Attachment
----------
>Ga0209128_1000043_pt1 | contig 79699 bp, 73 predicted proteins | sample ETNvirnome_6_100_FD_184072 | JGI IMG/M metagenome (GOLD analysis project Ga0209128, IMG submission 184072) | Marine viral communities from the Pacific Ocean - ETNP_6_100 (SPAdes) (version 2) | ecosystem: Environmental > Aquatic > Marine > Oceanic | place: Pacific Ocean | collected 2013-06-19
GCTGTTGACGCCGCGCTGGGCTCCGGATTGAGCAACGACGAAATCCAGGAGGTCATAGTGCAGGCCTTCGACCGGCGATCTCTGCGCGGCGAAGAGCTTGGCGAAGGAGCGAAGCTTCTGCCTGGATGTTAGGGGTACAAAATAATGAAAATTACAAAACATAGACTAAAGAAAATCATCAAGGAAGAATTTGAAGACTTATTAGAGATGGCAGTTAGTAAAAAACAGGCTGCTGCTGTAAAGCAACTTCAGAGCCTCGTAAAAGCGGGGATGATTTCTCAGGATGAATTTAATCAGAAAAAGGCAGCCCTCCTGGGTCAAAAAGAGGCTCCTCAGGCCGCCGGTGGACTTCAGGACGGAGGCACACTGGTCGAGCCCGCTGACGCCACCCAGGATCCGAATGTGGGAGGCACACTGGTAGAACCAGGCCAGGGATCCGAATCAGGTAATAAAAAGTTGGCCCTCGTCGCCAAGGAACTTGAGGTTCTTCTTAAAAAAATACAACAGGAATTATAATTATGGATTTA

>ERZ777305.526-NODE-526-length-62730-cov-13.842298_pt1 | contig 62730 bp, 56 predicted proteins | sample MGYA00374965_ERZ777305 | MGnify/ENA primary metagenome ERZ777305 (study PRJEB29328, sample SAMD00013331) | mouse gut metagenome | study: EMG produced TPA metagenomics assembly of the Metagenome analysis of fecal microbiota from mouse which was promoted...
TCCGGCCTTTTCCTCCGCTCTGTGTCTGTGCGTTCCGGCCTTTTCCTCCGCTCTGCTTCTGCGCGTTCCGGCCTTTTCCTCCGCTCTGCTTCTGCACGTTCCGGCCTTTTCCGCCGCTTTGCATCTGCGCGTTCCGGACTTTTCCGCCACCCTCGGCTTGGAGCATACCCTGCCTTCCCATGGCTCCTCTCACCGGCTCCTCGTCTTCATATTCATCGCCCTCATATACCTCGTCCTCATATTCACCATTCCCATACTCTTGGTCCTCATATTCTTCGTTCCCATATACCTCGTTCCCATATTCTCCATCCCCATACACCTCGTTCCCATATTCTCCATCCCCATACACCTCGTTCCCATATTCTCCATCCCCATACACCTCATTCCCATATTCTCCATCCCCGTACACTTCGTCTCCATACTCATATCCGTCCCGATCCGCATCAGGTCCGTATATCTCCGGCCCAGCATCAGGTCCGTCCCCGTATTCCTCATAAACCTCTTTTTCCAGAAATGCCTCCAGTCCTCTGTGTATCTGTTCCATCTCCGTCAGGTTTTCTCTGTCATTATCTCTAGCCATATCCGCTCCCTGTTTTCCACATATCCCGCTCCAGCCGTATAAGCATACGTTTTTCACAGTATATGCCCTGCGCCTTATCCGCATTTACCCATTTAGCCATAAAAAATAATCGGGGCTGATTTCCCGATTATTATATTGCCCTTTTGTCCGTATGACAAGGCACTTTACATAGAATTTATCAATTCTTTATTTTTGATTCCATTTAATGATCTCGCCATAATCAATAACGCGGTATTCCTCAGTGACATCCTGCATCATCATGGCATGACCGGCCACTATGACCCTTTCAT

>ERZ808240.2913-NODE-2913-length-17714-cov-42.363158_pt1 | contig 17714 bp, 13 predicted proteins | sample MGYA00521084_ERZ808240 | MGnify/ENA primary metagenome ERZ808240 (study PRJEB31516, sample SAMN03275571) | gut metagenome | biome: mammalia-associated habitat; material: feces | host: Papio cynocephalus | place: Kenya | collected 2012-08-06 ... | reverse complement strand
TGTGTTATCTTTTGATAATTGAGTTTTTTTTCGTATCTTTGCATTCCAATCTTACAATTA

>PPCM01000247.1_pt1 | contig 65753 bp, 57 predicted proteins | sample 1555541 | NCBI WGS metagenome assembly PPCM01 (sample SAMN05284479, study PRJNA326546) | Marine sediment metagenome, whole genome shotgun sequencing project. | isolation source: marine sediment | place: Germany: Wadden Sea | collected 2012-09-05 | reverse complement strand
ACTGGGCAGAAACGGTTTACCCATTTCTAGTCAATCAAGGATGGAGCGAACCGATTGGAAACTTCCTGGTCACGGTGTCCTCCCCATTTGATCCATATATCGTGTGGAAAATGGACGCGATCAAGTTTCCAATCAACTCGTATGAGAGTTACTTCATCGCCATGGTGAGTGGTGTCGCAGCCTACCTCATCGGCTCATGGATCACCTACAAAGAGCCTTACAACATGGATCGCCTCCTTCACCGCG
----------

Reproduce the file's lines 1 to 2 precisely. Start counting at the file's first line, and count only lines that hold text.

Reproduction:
>Ga0209128_1000043_pt1 | contig 79699 bp, 73 predicted proteins | sample ETNvirnome_6_100_FD_184072 | JGI IMG/M metagenome (GOLD analysis project Ga0209128, IMG submission 184072) | Marine viral communities from the Pacific Ocean - ETNP_6_100 (SPAdes) (version 2) | ecosystem: Environmental > Aquatic > Marine > Oceanic | place: Pacific Ocean | collected 2013-06-19
GCTGTTGACGCCGCGCTGGGCTCCGGATTGAGCAACGACGAAATCCAGGAGGTCATAGTGCAGGCCTTCGACCGGCGATCTCTGCGCGGCGAAGAGCTTGGCGAAGGAGCGAAGCTTCTGCCTGGATGTTAGGGGTACAAAATAATGAAAATTACAAAACATAGACTAAAGAAAATCATCAAGGAAGAATTTGAAGACTTATTAGAGATGGCAGTTAGTAAAAAACAGGCTGCTGCTGTAAAGCAACTTCAGAGCCTCGTAAAAGCGGGGATGATTTCTCAGGATGAATTTAATCAGAAAAAGGCAGCCCTCCTGGGTCAAAAAGAGGCTCCTCAGGCCGCCGGTGGACTTCAGGACGGAGGCACACTGGTCGAGCCCGCTGACGCCACCCAGGATCCGAATGTGGGAGGCACACTGGTAGAACCAGGCCAGGGATCCGAATCAGGTAATAAAAAGTTGGCCCTCGTCGCCAAGGAACTTGAGGTTCTTCTTAAAAAAATACAACAGGAATTATAATTATGGATTTA